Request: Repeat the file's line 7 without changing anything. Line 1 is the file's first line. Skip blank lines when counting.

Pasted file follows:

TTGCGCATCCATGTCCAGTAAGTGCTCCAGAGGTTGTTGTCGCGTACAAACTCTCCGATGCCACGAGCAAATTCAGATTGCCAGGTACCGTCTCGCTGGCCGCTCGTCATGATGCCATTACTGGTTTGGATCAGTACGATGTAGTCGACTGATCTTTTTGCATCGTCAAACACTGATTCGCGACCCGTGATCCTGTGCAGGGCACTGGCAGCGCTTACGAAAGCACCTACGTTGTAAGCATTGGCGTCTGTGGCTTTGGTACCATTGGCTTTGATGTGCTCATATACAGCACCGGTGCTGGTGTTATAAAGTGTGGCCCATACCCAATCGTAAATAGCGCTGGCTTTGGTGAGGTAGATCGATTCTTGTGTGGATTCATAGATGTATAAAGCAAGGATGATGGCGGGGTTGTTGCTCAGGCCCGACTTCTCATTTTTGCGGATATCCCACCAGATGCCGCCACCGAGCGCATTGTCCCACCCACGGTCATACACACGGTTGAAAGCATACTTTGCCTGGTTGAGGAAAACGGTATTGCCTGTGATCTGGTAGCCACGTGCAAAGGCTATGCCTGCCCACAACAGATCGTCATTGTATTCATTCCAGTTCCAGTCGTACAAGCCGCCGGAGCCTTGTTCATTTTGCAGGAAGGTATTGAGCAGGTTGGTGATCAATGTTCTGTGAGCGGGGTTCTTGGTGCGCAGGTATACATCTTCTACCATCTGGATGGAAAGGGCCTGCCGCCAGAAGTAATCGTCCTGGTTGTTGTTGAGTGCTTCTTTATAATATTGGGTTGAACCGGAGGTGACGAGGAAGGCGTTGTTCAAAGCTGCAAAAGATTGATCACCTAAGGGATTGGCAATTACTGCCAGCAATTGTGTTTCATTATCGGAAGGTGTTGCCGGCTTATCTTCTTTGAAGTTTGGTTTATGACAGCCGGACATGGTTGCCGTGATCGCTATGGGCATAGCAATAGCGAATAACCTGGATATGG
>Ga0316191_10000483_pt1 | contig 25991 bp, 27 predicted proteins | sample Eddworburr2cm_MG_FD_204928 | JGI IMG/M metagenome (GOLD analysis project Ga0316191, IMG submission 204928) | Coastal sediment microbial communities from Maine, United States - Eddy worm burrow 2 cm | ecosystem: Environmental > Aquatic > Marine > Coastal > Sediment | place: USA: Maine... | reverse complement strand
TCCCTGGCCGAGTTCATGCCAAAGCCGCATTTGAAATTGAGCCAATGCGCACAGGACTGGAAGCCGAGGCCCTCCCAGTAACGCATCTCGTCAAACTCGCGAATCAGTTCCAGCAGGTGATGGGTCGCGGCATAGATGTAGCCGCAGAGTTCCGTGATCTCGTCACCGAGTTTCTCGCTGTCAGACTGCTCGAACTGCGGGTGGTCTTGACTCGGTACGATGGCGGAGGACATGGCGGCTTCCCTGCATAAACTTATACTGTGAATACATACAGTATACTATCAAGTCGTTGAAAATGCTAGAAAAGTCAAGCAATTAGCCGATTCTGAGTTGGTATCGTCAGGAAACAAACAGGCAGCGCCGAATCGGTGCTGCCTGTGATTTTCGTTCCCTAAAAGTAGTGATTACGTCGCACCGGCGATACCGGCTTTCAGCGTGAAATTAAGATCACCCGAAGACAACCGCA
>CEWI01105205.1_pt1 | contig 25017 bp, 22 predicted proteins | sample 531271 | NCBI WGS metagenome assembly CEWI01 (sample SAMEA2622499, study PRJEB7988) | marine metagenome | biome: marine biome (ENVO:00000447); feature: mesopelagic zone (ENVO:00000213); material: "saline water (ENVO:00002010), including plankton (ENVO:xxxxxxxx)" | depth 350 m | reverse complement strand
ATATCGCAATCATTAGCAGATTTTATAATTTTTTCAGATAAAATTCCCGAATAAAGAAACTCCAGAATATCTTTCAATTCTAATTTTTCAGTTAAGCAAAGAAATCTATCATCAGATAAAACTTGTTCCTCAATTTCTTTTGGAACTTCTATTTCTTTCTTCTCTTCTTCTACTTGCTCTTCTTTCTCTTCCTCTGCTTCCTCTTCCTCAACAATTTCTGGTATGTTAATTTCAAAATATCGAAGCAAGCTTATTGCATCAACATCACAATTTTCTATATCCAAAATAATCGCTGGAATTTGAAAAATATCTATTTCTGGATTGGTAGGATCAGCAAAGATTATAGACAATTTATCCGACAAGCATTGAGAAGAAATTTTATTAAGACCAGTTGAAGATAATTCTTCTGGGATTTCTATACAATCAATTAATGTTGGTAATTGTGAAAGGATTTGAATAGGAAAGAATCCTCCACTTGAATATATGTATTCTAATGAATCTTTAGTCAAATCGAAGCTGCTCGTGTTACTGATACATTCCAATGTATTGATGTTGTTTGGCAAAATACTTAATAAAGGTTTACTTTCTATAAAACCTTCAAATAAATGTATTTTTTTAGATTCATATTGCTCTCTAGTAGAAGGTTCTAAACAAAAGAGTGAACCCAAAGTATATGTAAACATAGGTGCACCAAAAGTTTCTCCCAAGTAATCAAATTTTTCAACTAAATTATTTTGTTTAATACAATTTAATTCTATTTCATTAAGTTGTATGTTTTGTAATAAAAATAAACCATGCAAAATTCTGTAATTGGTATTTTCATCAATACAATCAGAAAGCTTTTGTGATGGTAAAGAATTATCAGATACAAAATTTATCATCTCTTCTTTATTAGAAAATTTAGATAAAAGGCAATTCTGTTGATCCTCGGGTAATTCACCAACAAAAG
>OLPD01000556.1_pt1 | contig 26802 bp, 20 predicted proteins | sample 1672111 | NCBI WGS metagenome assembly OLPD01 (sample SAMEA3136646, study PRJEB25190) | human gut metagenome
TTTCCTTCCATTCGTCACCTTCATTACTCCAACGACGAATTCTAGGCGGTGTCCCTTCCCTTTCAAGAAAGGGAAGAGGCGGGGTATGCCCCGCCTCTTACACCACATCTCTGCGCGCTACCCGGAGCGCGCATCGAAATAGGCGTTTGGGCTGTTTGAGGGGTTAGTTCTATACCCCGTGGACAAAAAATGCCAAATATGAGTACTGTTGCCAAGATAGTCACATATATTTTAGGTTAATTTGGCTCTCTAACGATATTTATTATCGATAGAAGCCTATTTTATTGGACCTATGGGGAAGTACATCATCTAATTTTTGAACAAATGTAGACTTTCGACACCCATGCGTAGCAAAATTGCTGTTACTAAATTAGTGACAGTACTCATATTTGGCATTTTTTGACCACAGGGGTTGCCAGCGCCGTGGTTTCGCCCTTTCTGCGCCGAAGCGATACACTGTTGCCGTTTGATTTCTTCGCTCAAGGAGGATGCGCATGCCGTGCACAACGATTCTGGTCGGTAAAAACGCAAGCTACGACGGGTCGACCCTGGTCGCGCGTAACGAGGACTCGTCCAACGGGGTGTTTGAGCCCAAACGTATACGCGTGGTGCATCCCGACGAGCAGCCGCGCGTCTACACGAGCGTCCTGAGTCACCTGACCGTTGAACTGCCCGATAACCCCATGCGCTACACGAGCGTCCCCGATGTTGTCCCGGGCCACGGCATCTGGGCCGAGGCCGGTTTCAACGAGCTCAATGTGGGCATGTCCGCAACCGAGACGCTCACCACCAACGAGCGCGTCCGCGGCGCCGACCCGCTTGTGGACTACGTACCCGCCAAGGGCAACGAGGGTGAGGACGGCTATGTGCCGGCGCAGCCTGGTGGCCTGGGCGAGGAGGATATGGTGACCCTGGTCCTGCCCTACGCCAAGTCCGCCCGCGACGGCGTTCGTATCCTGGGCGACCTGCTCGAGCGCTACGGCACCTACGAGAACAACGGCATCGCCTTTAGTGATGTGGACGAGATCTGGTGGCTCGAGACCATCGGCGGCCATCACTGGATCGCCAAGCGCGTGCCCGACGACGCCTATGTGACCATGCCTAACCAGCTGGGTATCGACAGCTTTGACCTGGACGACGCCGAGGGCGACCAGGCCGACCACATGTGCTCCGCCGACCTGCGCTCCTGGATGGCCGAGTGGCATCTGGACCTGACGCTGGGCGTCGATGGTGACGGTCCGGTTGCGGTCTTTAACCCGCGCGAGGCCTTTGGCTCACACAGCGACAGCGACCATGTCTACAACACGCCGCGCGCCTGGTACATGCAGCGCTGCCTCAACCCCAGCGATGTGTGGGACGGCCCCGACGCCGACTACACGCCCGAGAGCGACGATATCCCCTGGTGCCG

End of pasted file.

TTTCCTTCCATTCGTCACCTTCATTACTCCAACGACGAATTCTAGGCGGTGTCCCTTCCCTTTCAAGAAAGGGAAGAGGCGGGGTATGCCCCGCCTCTTACACCACATCTCTGCGCGCTACCCGGAGCGCGCATCGAAATAGGCGTTTGGGCTGTTTGAGGGGTTAGTTCTATACCCCGTGGACAAAAAATGCCAAATATGAGTACTGTTGCCAAGATAGTCACATATATTTTAGGTTAATTTGGCTCTCTAACGATATTTATTATCGATAGAAGCCTATTTTATTGGACCTATGGGGAAGTACATCATCTAATTTTTGAACAAATGTAGACTTTCGACACCCATGCGTAGCAAAATTGCTGTTACTAAATTAGTGACAGTACTCATATTTGGCATTTTTTGACCACAGGGGTTGCCAGCGCCGTGGTTTCGCCCTTTCTGCGCCGAAGCGATACACTGTTGCCGTTTGATTTCTTCGCTCAAGGAGGATGCGCATGCCGTGCACAACGATTCTGGTCGGTAAAAACGCAAGCTACGACGGGTCGACCCTGGTCGCGCGTAACGAGGACTCGTCCAACGGGGTGTTTGAGCCCAAACGTATACGCGTGGTGCATCCCGACGAGCAGCCGCGCGTCTACACGAGCGTCCTGAGTCACCTGACCGTTGAACTGCCCGATAACCCCATGCGCTACACGAGCGTCCCCGATGTTGTCCCGGGCCACGGCATCTGGGCCGAGGCCGGTTTCAACGAGCTCAATGTGGGCATGTCCGCAACCGAGACGCTCACCACCAACGAGCGCGTCCGCGGCGCCGACCCGCTTGTGGACTACGTACCCGCCAAGGGCAACGAGGGTGAGGACGGCTATGTGCCGGCGCAGCCTGGTGGCCTGGGCGAGGAGGATATGGTGACCCTGGTCCTGCCCTACGCCAAGTCCGCCCGCGACGGCGTTCGTATCCTGGGCGACCTGCTCGAGCGCTACGGCACCTACGAGAACAACGGCATCGCCTTTAGTGATGTGGACGAGATCTGGTGGCTCGAGACCATCGGCGGCCATCACTGGATCGCCAAGCGCGTGCCCGACGACGCCTATGTGACCATGCCTAACCAGCTGGGTATCGACAGCTTTGACCTGGACGACGCCGAGGGCGACCAGGCCGACCACATGTGCTCCGCCGACCTGCGCTCCTGGATGGCCGAGTGGCATCTGGACCTGACGCTGGGCGTCGATGGTGACGGTCCGGTTGCGGTCTTTAACCCGCGCGAGGCCTTTGGCTCACACAGCGACAGCGACCATGTCTACAACACGCCGCGCGCCTGGTACATGCAGCGCTGCCTCAACCCCAGCGATGTGTGGGACGGCCCCGACGCCGACTACACGCCCGAGAGCGACGATATCCCCTGGTGCCG